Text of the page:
Yale University Former Employee: Dozens of Activists Rally Demanding Justice For Corey Menafee


After the former Yale University dishwasher, Corey Menafee, was charged for felony, dozens of activists rallied in front of the Superior Court building on Elm Street in support of Corey, on Tuesday morning, July 12.

On Tuesday, Corey Menafee appeared in court to face the lawsuit charged by the university, however, the 38-year-old employee did not enter a plea. Corey broke the stained-glass, in which, according to him, it depicted slaves. He told the New Haven Independent,  "It's 2016, I shouldn't have to come to work and see things like that."

The former employee added that although he should have done it, he was tired of looking at "racist, very degrading" image, thus making his cool lose. Before the stained-glass panel was totally smashed, it depicted an image of slaves carrying bales of cotton.

Menafee told media that he used a broomstick to destroy the stained-glass as he lost his cool looking at the image. The Yale police quickly responded to the incident, and arrested the dishwasher.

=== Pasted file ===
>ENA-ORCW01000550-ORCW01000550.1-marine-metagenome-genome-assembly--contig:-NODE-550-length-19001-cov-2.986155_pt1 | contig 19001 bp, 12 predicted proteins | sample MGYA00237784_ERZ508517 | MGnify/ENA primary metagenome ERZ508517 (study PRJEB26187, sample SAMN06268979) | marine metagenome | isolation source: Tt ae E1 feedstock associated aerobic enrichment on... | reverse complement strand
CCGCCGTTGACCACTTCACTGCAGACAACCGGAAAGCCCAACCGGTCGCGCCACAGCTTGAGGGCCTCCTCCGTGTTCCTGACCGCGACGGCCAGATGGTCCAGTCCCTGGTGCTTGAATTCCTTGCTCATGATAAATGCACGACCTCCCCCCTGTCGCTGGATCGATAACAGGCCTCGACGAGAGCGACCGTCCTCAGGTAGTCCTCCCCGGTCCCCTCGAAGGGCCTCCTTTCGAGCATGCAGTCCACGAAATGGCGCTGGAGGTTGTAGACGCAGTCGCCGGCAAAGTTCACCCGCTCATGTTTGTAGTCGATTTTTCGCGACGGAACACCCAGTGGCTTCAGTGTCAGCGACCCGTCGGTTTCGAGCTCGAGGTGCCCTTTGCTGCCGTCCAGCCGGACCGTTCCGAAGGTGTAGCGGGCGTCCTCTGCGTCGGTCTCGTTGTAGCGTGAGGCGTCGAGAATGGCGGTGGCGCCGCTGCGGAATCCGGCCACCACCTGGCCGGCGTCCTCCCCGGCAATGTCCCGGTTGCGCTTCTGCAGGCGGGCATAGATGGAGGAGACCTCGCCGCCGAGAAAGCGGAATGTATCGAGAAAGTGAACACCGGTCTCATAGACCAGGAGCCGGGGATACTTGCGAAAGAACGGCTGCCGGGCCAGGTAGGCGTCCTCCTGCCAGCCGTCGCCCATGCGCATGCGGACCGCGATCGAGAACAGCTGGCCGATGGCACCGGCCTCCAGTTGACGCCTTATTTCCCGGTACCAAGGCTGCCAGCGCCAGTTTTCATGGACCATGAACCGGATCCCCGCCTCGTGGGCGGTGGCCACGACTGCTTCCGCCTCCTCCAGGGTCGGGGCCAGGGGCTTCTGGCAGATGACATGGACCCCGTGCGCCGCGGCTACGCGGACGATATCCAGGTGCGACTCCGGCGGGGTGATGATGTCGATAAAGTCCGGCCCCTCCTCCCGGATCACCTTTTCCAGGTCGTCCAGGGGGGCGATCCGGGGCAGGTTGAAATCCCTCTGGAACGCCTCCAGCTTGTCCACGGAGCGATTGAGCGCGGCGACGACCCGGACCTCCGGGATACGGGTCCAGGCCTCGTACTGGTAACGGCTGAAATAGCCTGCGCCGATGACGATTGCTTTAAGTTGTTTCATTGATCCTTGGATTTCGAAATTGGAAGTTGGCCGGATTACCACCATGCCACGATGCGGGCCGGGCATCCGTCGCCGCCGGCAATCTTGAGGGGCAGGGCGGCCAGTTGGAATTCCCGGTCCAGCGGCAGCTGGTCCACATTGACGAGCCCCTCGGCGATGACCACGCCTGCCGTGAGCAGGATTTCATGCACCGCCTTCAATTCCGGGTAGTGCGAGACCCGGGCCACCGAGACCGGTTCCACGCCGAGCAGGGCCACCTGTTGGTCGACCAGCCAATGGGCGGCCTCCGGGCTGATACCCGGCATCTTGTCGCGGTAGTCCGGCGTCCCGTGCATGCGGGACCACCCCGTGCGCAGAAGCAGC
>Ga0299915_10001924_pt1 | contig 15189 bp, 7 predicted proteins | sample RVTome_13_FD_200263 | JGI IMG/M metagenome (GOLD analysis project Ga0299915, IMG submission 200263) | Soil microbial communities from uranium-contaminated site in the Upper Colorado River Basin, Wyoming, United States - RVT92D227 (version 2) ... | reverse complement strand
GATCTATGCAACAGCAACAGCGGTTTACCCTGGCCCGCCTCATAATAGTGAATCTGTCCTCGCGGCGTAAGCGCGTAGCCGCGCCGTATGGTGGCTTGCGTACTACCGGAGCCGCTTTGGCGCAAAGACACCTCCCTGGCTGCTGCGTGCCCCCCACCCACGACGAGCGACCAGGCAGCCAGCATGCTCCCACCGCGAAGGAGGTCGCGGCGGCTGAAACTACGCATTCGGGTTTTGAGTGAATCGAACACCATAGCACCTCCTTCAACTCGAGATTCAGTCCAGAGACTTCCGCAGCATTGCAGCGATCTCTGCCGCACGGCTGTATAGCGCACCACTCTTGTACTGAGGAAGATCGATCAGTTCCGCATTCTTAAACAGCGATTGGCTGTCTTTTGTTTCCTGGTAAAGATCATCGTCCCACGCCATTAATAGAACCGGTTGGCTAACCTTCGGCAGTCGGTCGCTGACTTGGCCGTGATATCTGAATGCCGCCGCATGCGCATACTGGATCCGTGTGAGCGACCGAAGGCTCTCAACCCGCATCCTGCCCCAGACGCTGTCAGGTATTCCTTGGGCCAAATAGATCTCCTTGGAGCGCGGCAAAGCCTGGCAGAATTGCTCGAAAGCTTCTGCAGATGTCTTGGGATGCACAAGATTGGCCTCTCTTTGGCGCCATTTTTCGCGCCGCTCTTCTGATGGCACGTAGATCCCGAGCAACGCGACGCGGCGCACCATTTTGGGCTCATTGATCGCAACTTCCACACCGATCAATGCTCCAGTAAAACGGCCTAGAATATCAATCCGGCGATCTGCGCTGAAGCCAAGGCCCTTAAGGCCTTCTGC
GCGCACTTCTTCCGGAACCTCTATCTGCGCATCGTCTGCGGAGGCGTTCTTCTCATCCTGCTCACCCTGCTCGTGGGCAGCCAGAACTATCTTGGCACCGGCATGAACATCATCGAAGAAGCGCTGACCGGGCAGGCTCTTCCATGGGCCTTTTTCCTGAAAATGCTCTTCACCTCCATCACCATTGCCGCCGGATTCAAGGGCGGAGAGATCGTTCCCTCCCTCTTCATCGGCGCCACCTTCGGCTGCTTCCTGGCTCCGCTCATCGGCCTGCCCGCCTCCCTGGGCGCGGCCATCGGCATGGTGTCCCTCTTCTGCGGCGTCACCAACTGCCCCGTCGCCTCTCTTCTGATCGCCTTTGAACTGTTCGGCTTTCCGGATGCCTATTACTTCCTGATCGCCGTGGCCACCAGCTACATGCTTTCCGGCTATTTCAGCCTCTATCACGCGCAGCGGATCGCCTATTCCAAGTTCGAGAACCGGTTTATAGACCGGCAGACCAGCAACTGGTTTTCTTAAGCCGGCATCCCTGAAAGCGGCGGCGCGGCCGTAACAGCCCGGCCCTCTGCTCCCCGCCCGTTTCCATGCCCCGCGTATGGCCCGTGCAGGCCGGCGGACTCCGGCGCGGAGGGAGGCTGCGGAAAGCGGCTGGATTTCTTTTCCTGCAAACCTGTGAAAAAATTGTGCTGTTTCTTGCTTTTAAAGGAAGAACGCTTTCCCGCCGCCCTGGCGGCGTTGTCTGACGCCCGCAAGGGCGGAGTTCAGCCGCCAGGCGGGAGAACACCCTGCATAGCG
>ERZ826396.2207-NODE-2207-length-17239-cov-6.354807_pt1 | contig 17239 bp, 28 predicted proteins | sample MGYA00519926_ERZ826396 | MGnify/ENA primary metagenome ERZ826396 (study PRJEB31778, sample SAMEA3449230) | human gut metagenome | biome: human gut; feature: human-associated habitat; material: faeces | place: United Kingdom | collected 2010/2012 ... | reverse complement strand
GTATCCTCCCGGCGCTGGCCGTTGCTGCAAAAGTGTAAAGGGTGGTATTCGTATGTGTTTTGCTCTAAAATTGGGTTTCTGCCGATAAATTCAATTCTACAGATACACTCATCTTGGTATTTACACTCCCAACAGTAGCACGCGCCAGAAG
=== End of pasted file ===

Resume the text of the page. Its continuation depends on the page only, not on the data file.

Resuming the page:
As Menafee faced the judge, at least two local groups rallied in front of New Haven Superior Court, calling out authorities to drop charges against the 38-year-old ex-Yale employee. Patricia Kane, who was defending Menafee, has been contacted  by local philanthropist and activist Wendy Hamilton.

Kane told a prosecutor, Judge Philip Scarpellino, that there was a private agreement with Yale not to prosecute, so the judge set another appearance date.

In the same day, the university released a statement that they would not press charges nor seek restitution for the damage to the small pane, the New Haven Register reported. The university also announced they cut ties with Menafee, and they said that the former employee apologized and resigned after the incident.

Julia Adams, head of the college, said Menafee worked on the dining hall staff at Calhoun College.

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